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It's not always unavoidable

skromfols

Getting there...
Location
California
I've been riding for 60+ years and have been successful in avoiding serious accidents. I treat every intersection as a potential problem and every door slammer as a potential enemy. But there are situations that you can't anticipate and are unavoidable.

A few years back I bought a used Moto Guzzi 750 Nevada. I added a windshield and saddle bags and used it for day rides. It was a little cramped (I'm 6'2") but not uncomfortable, and it was a nice handling little bike for two lane twisty rides in the Sierras.

One afternoon I was riding on a two lane road just leaving town. There wasn't much traffic and I was doing about 40 MPH. A sedan about 200 yrd in front of me started a left hand turn, and when I saw his brake lights I just touchced my brakes. I believe is used only the front brake, and wasn't stopping, just slowing down a bit. Unexpectedly the front wheel locked up, and I was thrown through the windscreen and went sliding down the asphalt face first.

I was wearing an open face helmet, my army jacket and levi's. I ended up with some bruises, and my face was scraped up pretty good, but nothing that didn't heal.

With 60 years of riding experience I know how to use my brake, and I just squeezed the handle slightly, so there was no reason for the front wheel to lock up. I trailered the bike to the dealership and explained what happened and had them check everything and they could find nothing wrong. There was never an explanation for why the wheel locked up.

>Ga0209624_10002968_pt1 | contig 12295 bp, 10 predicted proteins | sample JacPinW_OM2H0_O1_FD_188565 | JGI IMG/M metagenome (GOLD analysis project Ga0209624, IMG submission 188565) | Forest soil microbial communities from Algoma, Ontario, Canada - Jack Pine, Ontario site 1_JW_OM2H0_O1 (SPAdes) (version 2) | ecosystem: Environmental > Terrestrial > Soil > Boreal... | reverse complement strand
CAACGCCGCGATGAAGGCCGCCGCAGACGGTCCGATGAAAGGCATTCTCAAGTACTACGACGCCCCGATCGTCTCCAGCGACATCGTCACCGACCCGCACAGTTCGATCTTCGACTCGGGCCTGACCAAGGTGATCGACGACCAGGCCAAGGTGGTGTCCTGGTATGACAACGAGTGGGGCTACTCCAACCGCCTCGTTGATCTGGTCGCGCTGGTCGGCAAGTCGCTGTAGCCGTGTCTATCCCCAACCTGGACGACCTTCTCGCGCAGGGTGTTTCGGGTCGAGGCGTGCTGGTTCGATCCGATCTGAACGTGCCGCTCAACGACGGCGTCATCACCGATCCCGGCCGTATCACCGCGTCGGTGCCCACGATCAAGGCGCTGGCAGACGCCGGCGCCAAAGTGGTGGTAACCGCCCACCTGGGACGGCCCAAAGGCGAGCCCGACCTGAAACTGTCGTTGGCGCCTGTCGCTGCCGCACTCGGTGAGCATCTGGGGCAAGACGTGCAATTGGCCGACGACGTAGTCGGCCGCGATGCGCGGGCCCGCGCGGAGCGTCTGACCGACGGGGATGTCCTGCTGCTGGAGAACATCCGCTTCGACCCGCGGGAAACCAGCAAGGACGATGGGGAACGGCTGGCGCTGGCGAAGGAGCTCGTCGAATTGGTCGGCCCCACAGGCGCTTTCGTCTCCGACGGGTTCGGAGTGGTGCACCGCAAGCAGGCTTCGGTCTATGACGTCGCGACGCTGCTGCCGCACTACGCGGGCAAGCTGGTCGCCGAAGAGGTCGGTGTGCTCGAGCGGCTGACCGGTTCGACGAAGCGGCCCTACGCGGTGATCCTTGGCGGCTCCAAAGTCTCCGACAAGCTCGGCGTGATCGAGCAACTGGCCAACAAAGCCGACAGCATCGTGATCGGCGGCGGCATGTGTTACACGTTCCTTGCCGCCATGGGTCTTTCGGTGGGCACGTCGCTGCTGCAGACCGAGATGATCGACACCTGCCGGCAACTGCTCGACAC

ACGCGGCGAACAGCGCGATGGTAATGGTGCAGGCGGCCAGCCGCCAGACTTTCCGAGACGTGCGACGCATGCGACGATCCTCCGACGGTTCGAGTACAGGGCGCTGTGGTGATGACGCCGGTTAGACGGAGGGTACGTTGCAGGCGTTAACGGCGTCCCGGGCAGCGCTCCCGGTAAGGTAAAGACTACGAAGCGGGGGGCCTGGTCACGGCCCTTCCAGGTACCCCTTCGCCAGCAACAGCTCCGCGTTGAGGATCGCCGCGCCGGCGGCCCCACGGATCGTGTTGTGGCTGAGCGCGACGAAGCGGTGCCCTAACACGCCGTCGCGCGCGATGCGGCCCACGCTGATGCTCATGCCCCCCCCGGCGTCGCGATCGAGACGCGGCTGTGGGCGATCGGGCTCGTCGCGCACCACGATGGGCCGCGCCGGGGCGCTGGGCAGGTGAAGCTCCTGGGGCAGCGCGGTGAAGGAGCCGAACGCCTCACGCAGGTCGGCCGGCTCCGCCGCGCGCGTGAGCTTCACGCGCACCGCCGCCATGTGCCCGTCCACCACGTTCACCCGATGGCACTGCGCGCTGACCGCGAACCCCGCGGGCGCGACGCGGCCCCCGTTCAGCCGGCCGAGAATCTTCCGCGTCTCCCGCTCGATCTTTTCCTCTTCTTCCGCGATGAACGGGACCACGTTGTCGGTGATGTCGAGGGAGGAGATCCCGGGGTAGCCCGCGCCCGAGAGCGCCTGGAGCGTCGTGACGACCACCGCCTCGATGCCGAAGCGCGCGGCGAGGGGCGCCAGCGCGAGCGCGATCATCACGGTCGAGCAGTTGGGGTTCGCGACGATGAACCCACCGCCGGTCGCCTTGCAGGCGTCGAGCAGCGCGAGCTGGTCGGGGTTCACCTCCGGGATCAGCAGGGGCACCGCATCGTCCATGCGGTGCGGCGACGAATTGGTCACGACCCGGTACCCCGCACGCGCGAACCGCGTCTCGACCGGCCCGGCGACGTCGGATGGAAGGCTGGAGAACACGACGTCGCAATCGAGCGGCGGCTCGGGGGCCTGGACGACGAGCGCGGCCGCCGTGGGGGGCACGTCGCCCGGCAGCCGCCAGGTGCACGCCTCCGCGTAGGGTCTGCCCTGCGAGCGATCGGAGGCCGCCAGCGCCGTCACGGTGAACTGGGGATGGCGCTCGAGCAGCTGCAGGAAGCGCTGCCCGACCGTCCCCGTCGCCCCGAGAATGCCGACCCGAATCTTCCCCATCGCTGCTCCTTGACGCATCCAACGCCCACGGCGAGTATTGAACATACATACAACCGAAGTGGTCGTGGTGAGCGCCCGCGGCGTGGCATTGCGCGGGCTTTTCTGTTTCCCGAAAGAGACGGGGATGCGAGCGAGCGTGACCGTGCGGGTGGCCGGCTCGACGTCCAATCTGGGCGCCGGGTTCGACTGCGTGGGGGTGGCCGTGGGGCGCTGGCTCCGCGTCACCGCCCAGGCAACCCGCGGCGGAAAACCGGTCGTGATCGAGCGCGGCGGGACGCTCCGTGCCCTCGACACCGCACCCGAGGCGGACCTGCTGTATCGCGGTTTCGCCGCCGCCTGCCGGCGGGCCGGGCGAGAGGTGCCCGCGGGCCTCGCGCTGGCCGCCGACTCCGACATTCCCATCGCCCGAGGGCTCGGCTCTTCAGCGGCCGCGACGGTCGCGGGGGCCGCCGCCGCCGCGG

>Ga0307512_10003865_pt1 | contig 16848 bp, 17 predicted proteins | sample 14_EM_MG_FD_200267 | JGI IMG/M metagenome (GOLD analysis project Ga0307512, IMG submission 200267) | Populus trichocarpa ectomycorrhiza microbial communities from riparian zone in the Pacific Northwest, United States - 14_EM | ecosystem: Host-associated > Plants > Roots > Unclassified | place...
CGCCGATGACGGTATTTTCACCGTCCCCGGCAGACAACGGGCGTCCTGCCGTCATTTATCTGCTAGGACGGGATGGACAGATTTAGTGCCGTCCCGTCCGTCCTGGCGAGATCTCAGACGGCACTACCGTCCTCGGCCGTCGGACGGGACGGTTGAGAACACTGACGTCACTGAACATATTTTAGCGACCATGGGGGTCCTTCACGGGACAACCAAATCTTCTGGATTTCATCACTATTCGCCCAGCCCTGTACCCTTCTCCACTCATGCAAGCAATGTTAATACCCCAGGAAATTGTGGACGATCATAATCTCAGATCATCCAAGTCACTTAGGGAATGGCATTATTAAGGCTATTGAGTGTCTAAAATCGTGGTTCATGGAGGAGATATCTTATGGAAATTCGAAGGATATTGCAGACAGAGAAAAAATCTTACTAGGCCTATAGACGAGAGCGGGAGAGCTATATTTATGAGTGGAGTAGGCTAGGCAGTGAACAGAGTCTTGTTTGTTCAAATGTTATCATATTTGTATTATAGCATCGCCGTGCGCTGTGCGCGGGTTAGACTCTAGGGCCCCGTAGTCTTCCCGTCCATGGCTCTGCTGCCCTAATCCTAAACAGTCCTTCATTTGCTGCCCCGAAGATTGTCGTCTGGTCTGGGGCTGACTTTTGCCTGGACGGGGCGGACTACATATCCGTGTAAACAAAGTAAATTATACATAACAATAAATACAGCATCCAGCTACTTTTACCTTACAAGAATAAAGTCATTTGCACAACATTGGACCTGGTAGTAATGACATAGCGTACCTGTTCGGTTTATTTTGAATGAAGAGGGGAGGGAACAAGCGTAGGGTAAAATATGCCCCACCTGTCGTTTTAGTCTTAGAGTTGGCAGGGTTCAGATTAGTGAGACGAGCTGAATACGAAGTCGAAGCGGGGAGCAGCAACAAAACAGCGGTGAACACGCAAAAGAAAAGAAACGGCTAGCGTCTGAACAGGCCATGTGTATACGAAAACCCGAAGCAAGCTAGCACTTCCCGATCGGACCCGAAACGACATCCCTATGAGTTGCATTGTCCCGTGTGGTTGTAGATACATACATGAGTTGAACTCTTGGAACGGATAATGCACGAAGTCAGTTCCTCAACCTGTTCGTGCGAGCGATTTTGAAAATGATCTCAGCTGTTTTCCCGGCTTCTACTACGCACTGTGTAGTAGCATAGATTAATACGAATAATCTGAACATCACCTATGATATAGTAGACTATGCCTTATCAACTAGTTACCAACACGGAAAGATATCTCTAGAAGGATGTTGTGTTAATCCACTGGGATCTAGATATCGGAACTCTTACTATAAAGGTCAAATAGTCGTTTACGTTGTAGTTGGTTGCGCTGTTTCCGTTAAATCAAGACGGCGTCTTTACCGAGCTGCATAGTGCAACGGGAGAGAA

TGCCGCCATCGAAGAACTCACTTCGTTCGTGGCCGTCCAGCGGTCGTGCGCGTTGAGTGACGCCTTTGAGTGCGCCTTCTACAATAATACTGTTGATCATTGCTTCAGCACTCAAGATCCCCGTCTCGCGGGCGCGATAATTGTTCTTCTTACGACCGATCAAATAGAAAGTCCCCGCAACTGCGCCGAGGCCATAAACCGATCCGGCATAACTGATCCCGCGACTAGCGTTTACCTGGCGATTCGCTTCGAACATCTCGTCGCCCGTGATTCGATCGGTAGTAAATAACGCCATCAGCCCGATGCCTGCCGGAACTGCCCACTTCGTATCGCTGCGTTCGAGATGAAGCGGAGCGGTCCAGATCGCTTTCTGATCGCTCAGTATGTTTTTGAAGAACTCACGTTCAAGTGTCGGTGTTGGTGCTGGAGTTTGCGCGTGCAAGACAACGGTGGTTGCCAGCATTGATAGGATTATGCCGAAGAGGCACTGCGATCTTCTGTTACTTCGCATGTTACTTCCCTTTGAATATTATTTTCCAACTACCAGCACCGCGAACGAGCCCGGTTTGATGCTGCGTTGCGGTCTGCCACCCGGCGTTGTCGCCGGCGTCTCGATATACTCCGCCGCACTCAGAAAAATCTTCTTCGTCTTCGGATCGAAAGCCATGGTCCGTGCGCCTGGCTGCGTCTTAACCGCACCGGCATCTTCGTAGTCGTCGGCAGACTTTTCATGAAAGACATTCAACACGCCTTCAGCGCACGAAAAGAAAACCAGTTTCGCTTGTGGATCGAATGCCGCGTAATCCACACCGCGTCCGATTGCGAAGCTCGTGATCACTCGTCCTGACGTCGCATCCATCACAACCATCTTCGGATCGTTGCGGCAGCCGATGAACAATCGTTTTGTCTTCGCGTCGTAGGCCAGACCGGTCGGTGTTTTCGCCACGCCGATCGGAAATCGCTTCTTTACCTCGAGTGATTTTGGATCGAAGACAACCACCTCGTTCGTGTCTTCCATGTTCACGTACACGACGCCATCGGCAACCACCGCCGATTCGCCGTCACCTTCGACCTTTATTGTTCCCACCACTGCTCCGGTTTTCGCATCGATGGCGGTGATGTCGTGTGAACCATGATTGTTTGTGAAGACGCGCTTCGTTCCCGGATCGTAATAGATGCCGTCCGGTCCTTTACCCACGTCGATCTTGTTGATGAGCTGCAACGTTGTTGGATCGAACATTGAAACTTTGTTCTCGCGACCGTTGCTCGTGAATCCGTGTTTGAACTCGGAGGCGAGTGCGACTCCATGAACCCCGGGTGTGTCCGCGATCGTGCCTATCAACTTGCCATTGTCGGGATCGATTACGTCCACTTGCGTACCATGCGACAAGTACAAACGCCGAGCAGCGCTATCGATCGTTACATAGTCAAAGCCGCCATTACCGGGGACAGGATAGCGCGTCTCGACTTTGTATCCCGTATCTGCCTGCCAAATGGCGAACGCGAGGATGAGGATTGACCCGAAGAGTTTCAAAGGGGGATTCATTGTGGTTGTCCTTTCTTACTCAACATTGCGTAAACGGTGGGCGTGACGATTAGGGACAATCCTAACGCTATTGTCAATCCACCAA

My wife of 50+ years has never discouraged my riding, but in this instance requested that I sell that Moto Guzzi and buy something else. The Moto Guzzi was sold immediately and replaced by an Indian Scout.
 

Scott Free

Well travelled
Location
Ill-Annoy
Odd. Any chance you encountered a patch of invisible slipperiness? I once ran into a stretch of fresh diesel fuel on the road, apparently launched from the tank of a semi whilst going around a U-turn freeway on ramp… with no cap on the tank. I saw the stuff, tried to cross it dead upright, and still had a low speed get-off with minor scrapes to myself and the bike. The stuff was so slick that I very nearly fell down just trying to walk across it and assist someone else who had fallen down.

When I see “I just touchced my brakes. I believe is used only the front brake, and wasn't stopping, just slowing down a bit. Unexpectedly the front wheel locked up, and I was thrown through the windscreen and went sliding down the asphalt face first.” I think the wheel may have locked up on the slick stuff (hence the “not stopping, just slowing down a bit,” and then actually locked when you left the slippery stuff and got onto dry pavement.

Ever since that mishap, spilled diesel fuel has been on my list of things to watch for. It is not only slippery, it’s fiendishly hard to see if the sun’s at the right angle, especially if you’re wearing polarized sunglasses (one of the reasons I have non-polarized sunglasses for riding and polarized ones for kayaking).

Just a possibility… especially given the lack of any identifiable problems with the bike.

Does the Scout have ABS?
 

Autopilot

Well travelled